Allegations that the U.S. National Security Agency is spying on its European allies could threaten an upcoming trade agreement considered worth tens of billions of dollars for the European Union and U.S. economies.
On June 29, Germany’s Der Spiegel magazine published a piece claiming the publication had obtained documents from whistleblower Edward Snowden indicating the U.S. was conducting surveillance on key European Union institutions.
Der Spiegel claimed the documents indicated the U.S. had bugged the European Union headquarters in Washington. D.C., along with other key European institutions.
The news doesn’t sit well with European Union member states, particularly in the leadup to EU-U.S. trade agreement negotiations set to take place July 8.
The proposed trade agreement is seen as one that would bolster the economies of the EU and U.S. At last month’s G-8 Summit in Ireland, British Prime Minister David Cameron indicated the agreement could boost the EU economy by $157 billion, while adding $125 billion to the U.S. system.
French President Francois Hollande has emerged as the most vocal critic of U.S. spying, claiming he will not take part in July 8 negotiations until the U.S. vows to stop its its spying efforts.
“We cannot accept this kind of behavior between partners and allies,” Hollande told reporters at a press conference, according to the BBC. “We ask that this immediately stop.”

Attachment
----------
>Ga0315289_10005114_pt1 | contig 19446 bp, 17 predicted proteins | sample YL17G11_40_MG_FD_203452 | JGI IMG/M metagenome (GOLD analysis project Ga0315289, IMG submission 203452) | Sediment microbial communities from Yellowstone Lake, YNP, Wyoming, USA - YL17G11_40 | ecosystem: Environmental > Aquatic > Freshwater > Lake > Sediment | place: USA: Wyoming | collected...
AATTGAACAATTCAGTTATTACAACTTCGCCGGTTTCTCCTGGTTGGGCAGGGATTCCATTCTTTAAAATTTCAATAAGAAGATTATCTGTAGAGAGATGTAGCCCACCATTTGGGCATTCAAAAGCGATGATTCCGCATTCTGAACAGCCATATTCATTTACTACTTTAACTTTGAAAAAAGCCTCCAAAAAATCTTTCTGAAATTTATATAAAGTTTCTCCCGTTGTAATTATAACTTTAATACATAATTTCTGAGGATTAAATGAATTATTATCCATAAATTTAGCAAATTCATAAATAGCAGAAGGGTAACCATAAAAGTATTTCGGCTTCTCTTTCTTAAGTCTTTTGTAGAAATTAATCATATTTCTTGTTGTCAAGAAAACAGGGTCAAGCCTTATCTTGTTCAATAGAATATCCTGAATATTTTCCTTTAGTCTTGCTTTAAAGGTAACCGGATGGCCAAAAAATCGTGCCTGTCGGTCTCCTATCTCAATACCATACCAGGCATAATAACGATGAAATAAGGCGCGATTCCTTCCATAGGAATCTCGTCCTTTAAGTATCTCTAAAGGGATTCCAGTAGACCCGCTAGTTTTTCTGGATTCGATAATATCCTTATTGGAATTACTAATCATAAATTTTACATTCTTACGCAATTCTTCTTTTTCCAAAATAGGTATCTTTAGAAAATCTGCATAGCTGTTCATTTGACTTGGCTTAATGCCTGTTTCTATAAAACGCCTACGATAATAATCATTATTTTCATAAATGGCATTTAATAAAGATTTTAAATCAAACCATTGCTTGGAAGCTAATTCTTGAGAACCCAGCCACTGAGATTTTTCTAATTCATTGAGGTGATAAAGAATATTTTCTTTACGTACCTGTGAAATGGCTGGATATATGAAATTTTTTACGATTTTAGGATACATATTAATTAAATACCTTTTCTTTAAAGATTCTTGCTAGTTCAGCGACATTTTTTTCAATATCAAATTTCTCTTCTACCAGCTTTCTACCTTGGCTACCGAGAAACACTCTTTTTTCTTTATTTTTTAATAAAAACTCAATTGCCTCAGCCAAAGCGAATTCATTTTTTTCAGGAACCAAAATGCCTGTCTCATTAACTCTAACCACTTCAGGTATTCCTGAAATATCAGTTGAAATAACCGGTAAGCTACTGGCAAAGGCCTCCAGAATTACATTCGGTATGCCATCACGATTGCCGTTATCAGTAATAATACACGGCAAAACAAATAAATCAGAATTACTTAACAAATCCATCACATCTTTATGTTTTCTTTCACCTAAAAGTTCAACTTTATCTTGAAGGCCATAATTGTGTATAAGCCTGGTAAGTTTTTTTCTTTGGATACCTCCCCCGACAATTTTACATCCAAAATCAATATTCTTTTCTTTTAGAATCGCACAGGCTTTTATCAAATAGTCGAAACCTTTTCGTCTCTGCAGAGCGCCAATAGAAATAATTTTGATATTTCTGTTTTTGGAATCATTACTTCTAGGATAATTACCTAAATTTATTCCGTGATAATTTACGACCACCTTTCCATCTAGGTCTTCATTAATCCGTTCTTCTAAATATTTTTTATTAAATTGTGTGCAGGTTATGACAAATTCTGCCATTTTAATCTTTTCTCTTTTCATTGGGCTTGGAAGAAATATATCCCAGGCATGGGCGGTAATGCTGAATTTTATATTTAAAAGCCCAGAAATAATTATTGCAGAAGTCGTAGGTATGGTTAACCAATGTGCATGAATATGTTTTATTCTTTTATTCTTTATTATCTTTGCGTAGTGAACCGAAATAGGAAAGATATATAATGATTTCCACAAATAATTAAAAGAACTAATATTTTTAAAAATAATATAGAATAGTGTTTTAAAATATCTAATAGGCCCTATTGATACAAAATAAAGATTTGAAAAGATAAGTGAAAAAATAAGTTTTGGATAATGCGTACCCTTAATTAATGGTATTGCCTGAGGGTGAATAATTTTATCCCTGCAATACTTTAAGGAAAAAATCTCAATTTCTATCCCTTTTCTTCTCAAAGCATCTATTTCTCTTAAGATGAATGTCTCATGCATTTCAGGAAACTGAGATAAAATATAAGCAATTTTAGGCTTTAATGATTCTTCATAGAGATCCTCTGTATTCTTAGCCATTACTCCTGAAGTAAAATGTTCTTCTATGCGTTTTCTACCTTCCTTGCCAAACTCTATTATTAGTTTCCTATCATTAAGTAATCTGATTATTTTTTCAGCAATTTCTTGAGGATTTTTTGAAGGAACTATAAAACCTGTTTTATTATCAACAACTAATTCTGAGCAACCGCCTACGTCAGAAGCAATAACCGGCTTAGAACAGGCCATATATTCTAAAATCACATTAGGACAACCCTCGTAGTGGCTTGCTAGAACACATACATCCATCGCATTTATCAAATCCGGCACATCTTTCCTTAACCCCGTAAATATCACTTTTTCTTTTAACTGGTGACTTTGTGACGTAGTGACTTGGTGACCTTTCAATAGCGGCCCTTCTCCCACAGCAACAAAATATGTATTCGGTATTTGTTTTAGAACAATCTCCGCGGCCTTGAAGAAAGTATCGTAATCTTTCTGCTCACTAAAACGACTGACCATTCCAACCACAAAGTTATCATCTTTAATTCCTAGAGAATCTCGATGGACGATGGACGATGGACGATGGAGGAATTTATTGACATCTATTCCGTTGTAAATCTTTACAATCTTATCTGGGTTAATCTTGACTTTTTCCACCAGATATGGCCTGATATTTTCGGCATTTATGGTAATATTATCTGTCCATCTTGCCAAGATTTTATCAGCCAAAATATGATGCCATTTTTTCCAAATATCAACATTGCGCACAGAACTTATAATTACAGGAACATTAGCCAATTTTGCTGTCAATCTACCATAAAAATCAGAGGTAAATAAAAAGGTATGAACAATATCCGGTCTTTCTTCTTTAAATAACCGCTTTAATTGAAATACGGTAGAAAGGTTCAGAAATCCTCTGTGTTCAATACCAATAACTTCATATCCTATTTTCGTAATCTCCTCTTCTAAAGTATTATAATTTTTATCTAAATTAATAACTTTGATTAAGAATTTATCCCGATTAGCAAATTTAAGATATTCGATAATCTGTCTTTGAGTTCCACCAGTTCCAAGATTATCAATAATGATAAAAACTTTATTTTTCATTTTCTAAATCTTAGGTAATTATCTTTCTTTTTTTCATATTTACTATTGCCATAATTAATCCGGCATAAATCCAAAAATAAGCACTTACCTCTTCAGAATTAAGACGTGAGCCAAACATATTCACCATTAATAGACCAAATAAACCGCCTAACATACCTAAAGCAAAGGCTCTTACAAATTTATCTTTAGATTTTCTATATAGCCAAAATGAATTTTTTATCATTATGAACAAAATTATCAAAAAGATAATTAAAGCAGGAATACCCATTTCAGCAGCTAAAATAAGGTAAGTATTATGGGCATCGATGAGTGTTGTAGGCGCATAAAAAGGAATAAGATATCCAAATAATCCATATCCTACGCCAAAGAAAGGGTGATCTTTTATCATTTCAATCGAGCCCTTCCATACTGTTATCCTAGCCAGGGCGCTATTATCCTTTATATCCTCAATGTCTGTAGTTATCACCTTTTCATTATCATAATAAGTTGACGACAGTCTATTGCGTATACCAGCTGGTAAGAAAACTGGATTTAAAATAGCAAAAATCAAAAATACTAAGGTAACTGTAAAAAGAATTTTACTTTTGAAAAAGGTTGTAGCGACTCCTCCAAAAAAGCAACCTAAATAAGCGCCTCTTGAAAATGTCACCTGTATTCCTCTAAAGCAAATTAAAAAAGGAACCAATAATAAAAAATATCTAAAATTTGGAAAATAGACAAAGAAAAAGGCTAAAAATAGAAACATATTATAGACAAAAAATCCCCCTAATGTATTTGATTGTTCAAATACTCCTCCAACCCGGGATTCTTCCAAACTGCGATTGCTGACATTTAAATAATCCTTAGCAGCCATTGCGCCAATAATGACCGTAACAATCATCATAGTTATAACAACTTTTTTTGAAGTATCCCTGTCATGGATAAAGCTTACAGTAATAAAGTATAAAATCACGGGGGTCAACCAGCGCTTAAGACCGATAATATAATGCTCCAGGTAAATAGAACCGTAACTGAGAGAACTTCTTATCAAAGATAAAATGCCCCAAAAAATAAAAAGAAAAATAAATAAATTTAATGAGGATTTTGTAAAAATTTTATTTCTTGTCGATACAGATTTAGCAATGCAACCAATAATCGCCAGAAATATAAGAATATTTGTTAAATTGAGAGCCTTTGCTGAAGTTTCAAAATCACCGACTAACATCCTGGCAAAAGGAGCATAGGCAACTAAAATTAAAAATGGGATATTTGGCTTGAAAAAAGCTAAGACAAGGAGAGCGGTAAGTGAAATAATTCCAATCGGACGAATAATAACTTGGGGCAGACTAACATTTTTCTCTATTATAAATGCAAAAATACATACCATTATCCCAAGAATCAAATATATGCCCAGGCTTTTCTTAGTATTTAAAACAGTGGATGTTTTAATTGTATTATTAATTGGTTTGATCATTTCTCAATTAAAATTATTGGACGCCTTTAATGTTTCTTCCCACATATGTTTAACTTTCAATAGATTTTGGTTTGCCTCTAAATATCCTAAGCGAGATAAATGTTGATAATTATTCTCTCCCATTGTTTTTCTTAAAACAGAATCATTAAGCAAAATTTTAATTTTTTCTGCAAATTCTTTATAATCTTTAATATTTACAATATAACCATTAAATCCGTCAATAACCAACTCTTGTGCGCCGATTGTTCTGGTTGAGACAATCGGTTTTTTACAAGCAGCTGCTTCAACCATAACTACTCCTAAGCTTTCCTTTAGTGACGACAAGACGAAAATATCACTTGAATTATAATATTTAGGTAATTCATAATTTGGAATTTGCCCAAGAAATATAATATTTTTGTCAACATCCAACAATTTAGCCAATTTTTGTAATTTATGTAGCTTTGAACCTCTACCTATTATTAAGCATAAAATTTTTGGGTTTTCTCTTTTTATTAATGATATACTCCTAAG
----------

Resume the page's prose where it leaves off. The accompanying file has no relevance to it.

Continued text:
He isn’t alone. German Chancellor Angela Merkel echoed Hollande’s response, calling the alleged spying efforts unacceptable. European Parliament President Martin Schulz addressed the issue at a press conference, questioning whether surveillance should be addressed in trade agreements.
“One consequence (of the Snowden leak) for sure is that people will ask, ‘Does it make sense to negotiate a free-trade agreement without clear rules about data protection and control?” he said, according to Russia Today.
The U.S. has yet to publicly acknowledge any efforts to spy on European allies. In a visit to Brunei, Secretary of State John Kerry attempted to calm the waters by hoisting national security as a top global priority, yet stopping short of admitting to U.S. spying efforts.
“Every country in the world that is engaged in international affairs of national security undertakes lots of activities to protect its national security and all kinds of information contributes to that,” he said in a press conference. “And all I know is that is not unusual for lots of nations. But beyond that I’m not going to comment any further until I have all the facts and find out precisely what the situation is.”